Challenges faced by the modern bioanalytical laboratory have grown along with its greater role in drug development. At face value, the requirements from a bio lab often seem contradictory. For example, the lab must provide services at low-cost while maintaining high-quality and fast turnaround rates. All of this, while complying with stringent legal and regulatory requirements.
Many of these challenges lean towards the administrative side of things. However, there are also a significant number of challenges with bioanalysis and the processes involved.
Proper method development is a key requirement for bioanalytics. The focus goes to faster method development using robust methods. This is generally a way to save time and thus move the process along faster. At the same time, the speed of faster and more robust methods needs to conform to producing more sensitive methods. Additionally, the method should be capable of working with lower sample volumes.
Sample preparation should also consider the isolation and quantification of test analytes. The biological matrix is often a complex mix of various components. This can lead to interference and distortion of the results. Proper separation of the test analyte, working with low sample volumes, and better separation efficiency are necessary. Possible sample clean-up has to be considered as it can affect and cascade through subsequent samples of a batch.
The introduction and use of SPE and LC-Ms help with several aspects, but the process remains challenging.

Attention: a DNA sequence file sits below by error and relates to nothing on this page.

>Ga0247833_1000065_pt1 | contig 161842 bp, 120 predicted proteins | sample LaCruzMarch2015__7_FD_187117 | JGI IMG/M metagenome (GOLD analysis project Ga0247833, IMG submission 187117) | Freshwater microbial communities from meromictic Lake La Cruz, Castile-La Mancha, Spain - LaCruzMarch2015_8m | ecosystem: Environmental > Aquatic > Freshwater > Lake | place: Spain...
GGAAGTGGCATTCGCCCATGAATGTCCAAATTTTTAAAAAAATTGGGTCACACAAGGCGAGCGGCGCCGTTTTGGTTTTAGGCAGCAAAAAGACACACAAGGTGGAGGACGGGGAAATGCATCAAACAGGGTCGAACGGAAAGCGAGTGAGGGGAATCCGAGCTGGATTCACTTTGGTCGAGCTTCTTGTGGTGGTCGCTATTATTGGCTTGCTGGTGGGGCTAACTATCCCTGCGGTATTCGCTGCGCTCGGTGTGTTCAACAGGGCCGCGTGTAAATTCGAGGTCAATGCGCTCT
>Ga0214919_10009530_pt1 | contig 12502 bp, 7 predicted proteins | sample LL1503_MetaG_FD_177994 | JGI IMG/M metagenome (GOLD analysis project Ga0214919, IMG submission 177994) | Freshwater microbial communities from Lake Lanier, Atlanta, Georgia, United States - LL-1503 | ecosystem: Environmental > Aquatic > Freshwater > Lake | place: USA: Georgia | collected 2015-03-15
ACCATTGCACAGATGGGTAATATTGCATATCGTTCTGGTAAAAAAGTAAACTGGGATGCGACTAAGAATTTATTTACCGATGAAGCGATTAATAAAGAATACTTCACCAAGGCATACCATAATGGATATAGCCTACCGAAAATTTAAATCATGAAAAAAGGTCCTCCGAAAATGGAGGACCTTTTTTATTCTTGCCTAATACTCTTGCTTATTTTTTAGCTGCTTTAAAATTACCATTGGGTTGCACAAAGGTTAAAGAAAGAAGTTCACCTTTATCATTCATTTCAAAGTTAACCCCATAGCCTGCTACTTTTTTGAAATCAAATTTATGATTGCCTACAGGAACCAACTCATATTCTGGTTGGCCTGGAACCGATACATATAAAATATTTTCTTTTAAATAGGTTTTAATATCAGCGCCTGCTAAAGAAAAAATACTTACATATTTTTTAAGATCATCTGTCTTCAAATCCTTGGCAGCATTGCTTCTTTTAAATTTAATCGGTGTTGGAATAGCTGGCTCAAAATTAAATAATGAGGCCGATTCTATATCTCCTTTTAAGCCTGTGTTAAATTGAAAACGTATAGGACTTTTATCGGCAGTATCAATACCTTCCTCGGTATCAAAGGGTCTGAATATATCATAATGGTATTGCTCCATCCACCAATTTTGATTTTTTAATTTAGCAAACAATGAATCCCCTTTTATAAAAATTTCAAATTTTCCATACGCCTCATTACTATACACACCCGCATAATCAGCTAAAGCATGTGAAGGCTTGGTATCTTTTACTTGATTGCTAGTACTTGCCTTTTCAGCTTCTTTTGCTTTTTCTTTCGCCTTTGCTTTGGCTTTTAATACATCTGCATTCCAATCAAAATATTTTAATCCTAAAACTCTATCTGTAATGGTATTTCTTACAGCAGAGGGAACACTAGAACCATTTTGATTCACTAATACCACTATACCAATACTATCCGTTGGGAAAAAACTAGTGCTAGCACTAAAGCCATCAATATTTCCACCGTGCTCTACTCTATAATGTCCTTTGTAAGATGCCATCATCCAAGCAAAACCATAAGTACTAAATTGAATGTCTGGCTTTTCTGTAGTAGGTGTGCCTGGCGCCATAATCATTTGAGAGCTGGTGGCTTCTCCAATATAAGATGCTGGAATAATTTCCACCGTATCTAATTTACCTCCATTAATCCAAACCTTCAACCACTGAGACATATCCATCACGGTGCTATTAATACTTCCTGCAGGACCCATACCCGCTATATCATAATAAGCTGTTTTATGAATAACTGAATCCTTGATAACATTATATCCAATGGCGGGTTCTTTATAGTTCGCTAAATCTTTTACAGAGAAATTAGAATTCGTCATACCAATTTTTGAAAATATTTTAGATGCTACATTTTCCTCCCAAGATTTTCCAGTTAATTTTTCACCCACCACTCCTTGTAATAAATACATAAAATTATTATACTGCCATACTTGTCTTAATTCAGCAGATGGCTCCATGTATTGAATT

Proper assay development and validation can require both time and effort. The requirement for fast-turnaround times for bioanalysis puts pressure on the process. Sample preparation for an assay has to deal with reducing interference from the biological matrix. Additionally, the assay should conform to various requirements, including robustness and reproducibility.
A robust assay is a great way to reduce time requirements. However, care must be taken not to sacrifice attributes like selectivity and sensitivity in choosing the assay. Often, this requirement can be contradictory. Generally, a biolab will also focus on the reproducibility of the assay.
Selectively capturing analytes of interest and bringing increased reproducibility to the assay is important. In some cases, it is desirable to reproduce well-to-well, going all the way to year-to-year.
In some cases, regulation may be unable to keep pace with the development and best-possible use of assays. For example, regulators may require the use of cell-based assays, whereas a laboratory may find plate-based assays to be more robust, inexpensive, and efficient.
Monetary and time limitations are a very big part of the challenges faced by any bio lab. Faster, cheaper, and better is the holy grail of any industry. It is way more important in the case of a bioanalytical laboratory. Efficiency requires faster method development, spending less time per sample, and needing less instrument time to produce data.
Requirements like assay validation, incurred sample reanalysis (ISR), metabolites in safety testing (MIST), and compliance must also be satisfied. All of this should ideally be achieved at low-cost, and where relevant, high throughput.
Automation processes are available but often have major limitations. Laboratories often end up taking the route of semi-automating the process to achieve better results, rather than using full automation.
Setting up efficient communication with the sponsor and other stakeholders is another challenge that should not be overlooked. Most sponsors often see communication as an important deciding factor shaping their opinion of a bioanalytical laboratory.
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